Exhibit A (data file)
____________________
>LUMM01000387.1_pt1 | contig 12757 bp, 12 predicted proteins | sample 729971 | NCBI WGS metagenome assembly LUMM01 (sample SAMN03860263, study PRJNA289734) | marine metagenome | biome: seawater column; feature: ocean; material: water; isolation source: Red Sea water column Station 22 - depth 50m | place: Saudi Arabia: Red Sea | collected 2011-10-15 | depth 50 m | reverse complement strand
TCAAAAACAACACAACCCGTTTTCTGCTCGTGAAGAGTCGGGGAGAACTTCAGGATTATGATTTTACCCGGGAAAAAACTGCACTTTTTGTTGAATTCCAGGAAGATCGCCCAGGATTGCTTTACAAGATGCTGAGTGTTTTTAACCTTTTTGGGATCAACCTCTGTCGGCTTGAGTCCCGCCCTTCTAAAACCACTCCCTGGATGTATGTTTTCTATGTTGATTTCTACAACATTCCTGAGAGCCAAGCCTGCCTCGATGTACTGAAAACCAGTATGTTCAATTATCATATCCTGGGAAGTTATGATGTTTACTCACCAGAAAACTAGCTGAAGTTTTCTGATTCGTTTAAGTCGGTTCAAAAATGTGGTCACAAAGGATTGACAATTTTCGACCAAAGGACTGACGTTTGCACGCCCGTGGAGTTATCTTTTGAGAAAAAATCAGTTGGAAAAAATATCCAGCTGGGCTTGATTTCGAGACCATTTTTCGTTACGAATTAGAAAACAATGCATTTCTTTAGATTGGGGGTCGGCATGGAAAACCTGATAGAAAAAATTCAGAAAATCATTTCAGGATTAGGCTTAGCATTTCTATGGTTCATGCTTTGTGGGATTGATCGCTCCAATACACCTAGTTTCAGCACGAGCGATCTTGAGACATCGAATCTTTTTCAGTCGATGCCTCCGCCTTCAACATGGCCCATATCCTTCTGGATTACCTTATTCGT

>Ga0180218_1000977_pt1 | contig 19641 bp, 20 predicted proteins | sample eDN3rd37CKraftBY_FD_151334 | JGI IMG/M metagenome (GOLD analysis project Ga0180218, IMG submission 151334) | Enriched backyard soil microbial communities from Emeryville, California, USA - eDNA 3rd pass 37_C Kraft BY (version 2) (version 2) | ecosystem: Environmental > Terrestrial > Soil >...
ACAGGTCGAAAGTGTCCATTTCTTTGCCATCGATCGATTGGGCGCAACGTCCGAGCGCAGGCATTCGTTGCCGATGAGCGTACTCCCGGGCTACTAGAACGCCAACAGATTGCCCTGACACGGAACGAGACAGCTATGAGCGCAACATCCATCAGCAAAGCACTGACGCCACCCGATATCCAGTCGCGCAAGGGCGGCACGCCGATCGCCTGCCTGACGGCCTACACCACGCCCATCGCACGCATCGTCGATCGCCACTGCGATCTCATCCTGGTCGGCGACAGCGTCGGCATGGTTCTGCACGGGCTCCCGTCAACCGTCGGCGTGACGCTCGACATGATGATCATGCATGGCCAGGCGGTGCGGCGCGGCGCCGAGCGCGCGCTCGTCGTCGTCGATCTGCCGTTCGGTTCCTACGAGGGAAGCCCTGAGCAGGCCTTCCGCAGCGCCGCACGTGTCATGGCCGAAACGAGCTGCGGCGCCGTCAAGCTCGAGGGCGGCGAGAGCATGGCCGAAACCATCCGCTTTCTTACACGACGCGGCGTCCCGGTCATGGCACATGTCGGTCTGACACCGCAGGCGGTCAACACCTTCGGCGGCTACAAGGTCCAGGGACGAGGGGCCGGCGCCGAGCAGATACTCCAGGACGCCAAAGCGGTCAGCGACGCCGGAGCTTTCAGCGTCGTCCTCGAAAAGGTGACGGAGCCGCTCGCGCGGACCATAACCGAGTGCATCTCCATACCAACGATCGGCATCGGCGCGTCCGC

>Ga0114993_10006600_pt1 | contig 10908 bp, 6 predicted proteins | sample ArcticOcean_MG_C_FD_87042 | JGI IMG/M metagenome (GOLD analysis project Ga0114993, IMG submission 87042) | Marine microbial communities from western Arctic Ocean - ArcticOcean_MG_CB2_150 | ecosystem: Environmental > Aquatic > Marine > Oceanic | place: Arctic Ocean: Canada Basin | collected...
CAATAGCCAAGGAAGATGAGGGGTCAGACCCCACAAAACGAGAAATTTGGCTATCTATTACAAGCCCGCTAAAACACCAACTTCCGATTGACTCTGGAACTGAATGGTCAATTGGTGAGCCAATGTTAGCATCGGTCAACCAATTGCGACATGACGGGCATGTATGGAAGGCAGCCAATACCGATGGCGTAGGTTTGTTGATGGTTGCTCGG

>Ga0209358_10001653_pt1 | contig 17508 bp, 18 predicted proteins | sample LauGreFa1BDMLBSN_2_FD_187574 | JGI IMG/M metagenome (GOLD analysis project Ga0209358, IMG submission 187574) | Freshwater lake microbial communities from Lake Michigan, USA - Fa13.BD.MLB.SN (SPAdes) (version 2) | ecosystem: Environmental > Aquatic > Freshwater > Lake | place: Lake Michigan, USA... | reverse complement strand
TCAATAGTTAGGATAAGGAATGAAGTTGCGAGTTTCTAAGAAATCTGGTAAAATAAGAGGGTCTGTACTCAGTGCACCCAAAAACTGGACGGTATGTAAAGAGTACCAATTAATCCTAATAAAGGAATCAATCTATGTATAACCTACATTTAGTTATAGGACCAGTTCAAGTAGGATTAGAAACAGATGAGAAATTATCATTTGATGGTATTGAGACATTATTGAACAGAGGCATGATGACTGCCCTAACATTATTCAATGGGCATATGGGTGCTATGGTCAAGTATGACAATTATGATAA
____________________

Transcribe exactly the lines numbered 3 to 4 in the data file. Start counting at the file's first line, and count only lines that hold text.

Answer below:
>Ga0180218_1000977_pt1 | contig 19641 bp, 20 predicted proteins | sample eDN3rd37CKraftBY_FD_151334 | JGI IMG/M metagenome (GOLD analysis project Ga0180218, IMG submission 151334) | Enriched backyard soil microbial communities from Emeryville, California, USA - eDNA 3rd pass 37_C Kraft BY (version 2) (version 2) | ecosystem: Environmental > Terrestrial > Soil >...
ACAGGTCGAAAGTGTCCATTTCTTTGCCATCGATCGATTGGGCGCAACGTCCGAGCGCAGGCATTCGTTGCCGATGAGCGTACTCCCGGGCTACTAGAACGCCAACAGATTGCCCTGACACGGAACGAGACAGCTATGAGCGCAACATCCATCAGCAAAGCACTGACGCCACCCGATATCCAGTCGCGCAAGGGCGGCACGCCGATCGCCTGCCTGACGGCCTACACCACGCCCATCGCACGCATCGTCGATCGCCACTGCGATCTCATCCTGGTCGGCGACAGCGTCGGCATGGTTCTGCACGGGCTCCCGTCAACCGTCGGCGTGACGCTCGACATGATGATCATGCATGGCCAGGCGGTGCGGCGCGGCGCCGAGCGCGCGCTCGTCGTCGTCGATCTGCCGTTCGGTTCCTACGAGGGAAGCCCTGAGCAGGCCTTCCGCAGCGCCGCACGTGTCATGGCCGAAACGAGCTGCGGCGCCGTCAAGCTCGAGGGCGGCGAGAGCATGGCCGAAACCATCCGCTTTCTTACACGACGCGGCGTCCCGGTCATGGCACATGTCGGTCTGACACCGCAGGCGGTCAACACCTTCGGCGGCTACAAGGTCCAGGGACGAGGGGCCGGCGCCGAGCAGATACTCCAGGACGCCAAAGCGGTCAGCGACGCCGGAGCTTTCAGCGTCGTCCTCGAAAAGGTGACGGAGCCGCTCGCGCGGACCATAACCGAGTGCATCTCCATACCAACGATCGGCATCGGCGCGTCCGC